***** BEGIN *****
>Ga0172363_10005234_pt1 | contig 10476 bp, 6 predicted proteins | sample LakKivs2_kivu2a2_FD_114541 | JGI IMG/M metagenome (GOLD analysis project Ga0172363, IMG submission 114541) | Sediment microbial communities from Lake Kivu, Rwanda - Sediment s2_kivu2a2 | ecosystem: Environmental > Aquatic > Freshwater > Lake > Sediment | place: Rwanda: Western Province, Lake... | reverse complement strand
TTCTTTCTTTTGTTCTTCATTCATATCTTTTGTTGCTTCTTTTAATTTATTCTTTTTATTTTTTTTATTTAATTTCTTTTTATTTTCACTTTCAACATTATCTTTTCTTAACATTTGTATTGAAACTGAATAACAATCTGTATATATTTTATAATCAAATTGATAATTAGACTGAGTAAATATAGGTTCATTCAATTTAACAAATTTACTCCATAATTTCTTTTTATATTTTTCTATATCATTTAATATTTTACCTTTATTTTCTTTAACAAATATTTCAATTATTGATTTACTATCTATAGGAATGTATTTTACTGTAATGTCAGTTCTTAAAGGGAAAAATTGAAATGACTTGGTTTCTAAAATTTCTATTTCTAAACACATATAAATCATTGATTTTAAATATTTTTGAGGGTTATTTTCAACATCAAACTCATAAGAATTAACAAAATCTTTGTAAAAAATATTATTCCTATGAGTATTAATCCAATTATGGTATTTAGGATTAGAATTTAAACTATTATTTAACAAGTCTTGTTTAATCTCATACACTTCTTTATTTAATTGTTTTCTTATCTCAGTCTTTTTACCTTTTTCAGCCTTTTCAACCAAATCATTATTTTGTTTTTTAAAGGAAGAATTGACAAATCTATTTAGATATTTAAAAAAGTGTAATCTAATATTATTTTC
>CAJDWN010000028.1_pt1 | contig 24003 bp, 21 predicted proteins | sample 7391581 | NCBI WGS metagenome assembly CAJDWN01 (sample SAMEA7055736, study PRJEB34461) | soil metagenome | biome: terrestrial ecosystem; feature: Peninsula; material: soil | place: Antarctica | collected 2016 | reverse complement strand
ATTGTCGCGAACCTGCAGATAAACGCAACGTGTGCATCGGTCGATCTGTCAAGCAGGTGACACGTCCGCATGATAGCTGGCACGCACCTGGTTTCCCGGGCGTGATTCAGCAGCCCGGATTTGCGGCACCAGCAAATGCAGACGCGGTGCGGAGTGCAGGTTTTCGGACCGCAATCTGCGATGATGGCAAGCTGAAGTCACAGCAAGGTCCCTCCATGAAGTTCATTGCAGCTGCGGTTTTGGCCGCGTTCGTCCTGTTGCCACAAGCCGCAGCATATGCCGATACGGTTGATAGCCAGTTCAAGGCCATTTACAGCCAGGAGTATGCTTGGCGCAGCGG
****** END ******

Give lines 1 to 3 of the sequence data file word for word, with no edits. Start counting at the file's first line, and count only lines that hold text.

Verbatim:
>Ga0172363_10005234_pt1 | contig 10476 bp, 6 predicted proteins | sample LakKivs2_kivu2a2_FD_114541 | JGI IMG/M metagenome (GOLD analysis project Ga0172363, IMG submission 114541) | Sediment microbial communities from Lake Kivu, Rwanda - Sediment s2_kivu2a2 | ecosystem: Environmental > Aquatic > Freshwater > Lake > Sediment | place: Rwanda: Western Province, Lake... | reverse complement strand
TTCTTTCTTTTGTTCTTCATTCATATCTTTTGTTGCTTCTTTTAATTTATTCTTTTTATTTTTTTTATTTAATTTCTTTTTATTTTCACTTTCAACATTATCTTTTCTTAACATTTGTATTGAAACTGAATAACAATCTGTATATATTTTATAATCAAATTGATAATTAGACTGAGTAAATATAGGTTCATTCAATTTAACAAATTTACTCCATAATTTCTTTTTATATTTTTCTATATCATTTAATATTTTACCTTTATTTTCTTTAACAAATATTTCAATTATTGATTTACTATCTATAGGAATGTATTTTACTGTAATGTCAGTTCTTAAAGGGAAAAATTGAAATGACTTGGTTTCTAAAATTTCTATTTCTAAACACATATAAATCATTGATTTTAAATATTTTTGAGGGTTATTTTCAACATCAAACTCATAAGAATTAACAAAATCTTTGTAAAAAATATTATTCCTATGAGTATTAATCCAATTATGGTATTTAGGATTAGAATTTAAACTATTATTTAACAAGTCTTGTTTAATCTCATACACTTCTTTATTTAATTGTTTTCTTATCTCAGTCTTTTTACCTTTTTCAGCCTTTTCAACCAAATCATTATTTTGTTTTTTAAAGGAAGAATTGACAAATCTATTTAGATATTTAAAAAAGTGTAATCTAATATTATTTTC
>CAJDWN010000028.1_pt1 | contig 24003 bp, 21 predicted proteins | sample 7391581 | NCBI WGS metagenome assembly CAJDWN01 (sample SAMEA7055736, study PRJEB34461) | soil metagenome | biome: terrestrial ecosystem; feature: Peninsula; material: soil | place: Antarctica | collected 2016 | reverse complement strand